Automated deployments are safer and faster than manual operations. Therefore, the first step to continuous deployment is a good investment: The complete automation of all deployments. This is worthwhile even for anyone who does not yet dare to approach continuous deployment.
The aim is to develop a secure process so that a bug fix can still be made shortly before closing time without worrying about causing major damage. Of course, it is recommended not to blindly trust the continuous integration environment from the beginning. To be on the safe side, you can also deploy from a local machine at any time. Only it should really only be one ./ deploy command.
Step 2 – test and optimize
Do you trust your tests? In the meantime, you can assume that tests are available for almost every software project. The quality of the tests is only the crux: Is an error-free run of a test runner really so trustworthy that you can rely on the software to work?
True, the goal of achieving 100 percent test coverage is not dogmatic. However, more than one Happy Path should be checked, but also common scenarios that can cause errors. In addition, the test run time should not be a limiting factor for the frequency at which deployment can take place. If a test lasts three hours, then there is a great risk of ultimately skipping it. This only human risk should be avoided from the outset.
Step 3-Review Process
Fast feedback cycles are essential to detect early on whether a feature has been implemented correctly. Because the problem of an incorrectly created feature occurs much more often than that it does not work properly because of a bug. Personally, I advocate regularly looking at the working product together in a team with other developers. Alternatively, it is a good solution to publish each new Release, behind a Feature Toggle, if the appropriate infrastructure is in place.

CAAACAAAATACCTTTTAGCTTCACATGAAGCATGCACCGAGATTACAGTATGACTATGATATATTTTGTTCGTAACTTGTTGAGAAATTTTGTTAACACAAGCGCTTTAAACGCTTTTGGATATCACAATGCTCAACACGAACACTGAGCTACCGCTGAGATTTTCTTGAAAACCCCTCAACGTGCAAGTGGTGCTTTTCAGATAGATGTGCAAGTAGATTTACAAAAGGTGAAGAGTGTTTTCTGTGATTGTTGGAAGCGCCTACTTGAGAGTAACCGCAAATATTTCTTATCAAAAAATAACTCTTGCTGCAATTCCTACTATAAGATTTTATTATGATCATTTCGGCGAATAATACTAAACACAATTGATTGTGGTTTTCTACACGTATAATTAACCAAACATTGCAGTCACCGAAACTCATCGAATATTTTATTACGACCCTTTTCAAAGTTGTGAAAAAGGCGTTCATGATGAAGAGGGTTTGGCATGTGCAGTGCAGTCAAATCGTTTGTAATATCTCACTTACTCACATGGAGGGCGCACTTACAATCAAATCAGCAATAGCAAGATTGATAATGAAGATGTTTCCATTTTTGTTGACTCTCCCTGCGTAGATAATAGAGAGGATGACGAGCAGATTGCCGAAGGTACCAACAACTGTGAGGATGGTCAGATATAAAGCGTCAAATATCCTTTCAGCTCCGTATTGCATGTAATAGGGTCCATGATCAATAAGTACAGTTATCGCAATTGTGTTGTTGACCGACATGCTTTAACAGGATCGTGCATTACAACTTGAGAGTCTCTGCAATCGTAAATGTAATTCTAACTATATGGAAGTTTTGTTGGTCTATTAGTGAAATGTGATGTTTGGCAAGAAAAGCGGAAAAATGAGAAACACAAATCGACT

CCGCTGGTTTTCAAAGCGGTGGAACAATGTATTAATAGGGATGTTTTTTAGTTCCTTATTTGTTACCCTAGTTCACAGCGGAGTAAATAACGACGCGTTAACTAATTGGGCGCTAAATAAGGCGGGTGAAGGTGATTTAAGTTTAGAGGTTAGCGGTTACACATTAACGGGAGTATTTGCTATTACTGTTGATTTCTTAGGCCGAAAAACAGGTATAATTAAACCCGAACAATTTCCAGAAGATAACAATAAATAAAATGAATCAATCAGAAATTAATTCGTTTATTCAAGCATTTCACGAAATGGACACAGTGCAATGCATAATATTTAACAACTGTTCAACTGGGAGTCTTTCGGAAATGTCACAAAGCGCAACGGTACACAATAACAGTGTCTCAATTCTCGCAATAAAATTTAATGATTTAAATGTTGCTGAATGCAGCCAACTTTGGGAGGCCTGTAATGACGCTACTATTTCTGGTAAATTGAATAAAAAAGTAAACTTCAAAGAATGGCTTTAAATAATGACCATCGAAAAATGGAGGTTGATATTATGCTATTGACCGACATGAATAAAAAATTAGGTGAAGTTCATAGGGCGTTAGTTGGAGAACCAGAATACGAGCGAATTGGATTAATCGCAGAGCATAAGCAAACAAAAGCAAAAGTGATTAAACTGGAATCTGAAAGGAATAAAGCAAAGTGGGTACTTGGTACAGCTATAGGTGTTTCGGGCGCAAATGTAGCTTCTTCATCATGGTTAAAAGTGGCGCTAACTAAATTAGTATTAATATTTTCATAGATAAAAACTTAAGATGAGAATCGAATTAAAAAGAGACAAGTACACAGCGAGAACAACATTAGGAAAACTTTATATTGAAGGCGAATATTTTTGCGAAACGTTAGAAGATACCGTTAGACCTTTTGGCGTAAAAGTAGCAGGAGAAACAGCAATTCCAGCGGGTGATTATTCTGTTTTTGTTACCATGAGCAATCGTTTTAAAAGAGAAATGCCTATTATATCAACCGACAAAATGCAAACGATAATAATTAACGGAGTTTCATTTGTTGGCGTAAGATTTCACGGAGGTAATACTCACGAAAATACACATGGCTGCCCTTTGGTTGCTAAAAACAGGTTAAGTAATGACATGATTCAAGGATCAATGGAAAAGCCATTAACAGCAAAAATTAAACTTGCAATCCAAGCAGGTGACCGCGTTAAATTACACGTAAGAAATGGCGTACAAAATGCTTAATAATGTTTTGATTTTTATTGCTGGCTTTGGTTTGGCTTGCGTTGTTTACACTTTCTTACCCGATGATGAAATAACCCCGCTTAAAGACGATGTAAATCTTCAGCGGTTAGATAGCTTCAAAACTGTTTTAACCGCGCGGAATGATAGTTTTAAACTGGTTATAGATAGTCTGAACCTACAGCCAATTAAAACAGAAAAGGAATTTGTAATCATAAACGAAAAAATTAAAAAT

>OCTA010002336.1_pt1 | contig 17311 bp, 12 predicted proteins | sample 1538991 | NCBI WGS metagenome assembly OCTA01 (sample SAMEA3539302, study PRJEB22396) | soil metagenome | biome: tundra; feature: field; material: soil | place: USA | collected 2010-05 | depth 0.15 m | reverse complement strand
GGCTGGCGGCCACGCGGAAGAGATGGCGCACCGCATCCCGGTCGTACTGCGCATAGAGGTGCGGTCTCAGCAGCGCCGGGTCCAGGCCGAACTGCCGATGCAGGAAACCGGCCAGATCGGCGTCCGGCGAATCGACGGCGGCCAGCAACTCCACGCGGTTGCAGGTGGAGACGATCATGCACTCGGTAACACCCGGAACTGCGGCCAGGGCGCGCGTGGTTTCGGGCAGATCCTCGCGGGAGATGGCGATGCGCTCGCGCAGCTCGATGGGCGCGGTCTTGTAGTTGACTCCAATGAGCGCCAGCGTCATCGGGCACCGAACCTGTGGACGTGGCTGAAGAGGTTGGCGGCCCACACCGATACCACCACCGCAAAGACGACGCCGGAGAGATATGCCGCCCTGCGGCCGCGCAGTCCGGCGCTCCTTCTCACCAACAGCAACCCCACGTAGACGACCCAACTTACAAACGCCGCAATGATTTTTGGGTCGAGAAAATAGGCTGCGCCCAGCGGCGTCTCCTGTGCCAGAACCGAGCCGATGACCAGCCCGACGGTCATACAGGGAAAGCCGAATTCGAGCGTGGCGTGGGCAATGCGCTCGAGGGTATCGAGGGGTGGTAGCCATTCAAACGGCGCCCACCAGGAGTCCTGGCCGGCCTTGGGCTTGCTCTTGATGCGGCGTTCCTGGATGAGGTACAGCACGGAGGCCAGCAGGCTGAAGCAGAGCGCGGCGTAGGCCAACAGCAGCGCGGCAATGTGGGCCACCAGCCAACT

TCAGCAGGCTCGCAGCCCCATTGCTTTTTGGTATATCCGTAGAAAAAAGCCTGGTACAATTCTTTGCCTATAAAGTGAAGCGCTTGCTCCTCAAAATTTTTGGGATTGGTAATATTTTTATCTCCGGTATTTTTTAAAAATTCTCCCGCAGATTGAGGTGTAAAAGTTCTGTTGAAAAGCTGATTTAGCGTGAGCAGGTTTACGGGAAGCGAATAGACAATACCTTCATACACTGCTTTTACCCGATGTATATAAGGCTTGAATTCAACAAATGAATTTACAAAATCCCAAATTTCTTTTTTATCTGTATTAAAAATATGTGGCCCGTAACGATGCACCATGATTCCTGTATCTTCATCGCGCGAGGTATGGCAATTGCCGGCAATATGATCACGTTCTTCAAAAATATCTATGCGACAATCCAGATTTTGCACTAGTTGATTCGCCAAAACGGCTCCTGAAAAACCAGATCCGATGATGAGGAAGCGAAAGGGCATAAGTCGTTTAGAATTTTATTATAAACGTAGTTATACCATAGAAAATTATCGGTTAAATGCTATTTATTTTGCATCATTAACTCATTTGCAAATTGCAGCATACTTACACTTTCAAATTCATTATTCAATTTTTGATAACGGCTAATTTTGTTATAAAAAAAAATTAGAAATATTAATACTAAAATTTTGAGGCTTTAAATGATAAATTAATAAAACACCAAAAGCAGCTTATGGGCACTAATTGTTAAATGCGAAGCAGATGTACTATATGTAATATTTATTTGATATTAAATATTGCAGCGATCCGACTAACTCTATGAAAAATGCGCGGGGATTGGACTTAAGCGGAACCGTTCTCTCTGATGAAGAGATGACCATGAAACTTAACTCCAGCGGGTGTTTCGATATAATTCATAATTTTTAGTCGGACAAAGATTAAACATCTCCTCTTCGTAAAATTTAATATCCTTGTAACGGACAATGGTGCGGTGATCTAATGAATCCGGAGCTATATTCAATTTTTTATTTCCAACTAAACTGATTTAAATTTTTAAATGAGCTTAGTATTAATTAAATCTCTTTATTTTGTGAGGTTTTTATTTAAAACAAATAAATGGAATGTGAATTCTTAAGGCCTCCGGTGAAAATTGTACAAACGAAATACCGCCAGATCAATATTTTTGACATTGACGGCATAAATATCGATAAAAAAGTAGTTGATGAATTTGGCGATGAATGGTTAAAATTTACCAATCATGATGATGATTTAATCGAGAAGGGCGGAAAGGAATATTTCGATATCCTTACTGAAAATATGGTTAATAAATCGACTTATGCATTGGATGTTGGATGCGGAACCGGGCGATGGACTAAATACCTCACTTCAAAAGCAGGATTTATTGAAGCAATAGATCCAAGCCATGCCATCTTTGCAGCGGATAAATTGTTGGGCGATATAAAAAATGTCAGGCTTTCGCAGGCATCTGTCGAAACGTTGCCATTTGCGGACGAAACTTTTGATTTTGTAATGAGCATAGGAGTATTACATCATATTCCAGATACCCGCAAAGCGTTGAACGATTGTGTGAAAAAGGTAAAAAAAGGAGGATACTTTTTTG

The core idea of observability is to know at all times whether the system is in order and to immediately sound the alarm in case of problems – and if so, also to have the tools at hand to be able to react. The background is that at a high speed of new releases, there must still be a control mechanism without having to check the system manually.
Usually, tools are used to check logs, metrics and traces. It is crucial that the resulting data also finds its way to the developer teams and is taken into account. Practical experience has shown that it is worthwhile to randomly select two people every day to check, based on a checklist, whether the program has done well in the last 24 hours, what it should.
Step 5-Improve Release Process
The focus of the continuous deployment strategy is of course the release process. With more than 20 deliveries a day, weaknesses in the process are hardly acceptable. There are some concepts that can help with this and together make the release process resilient enough: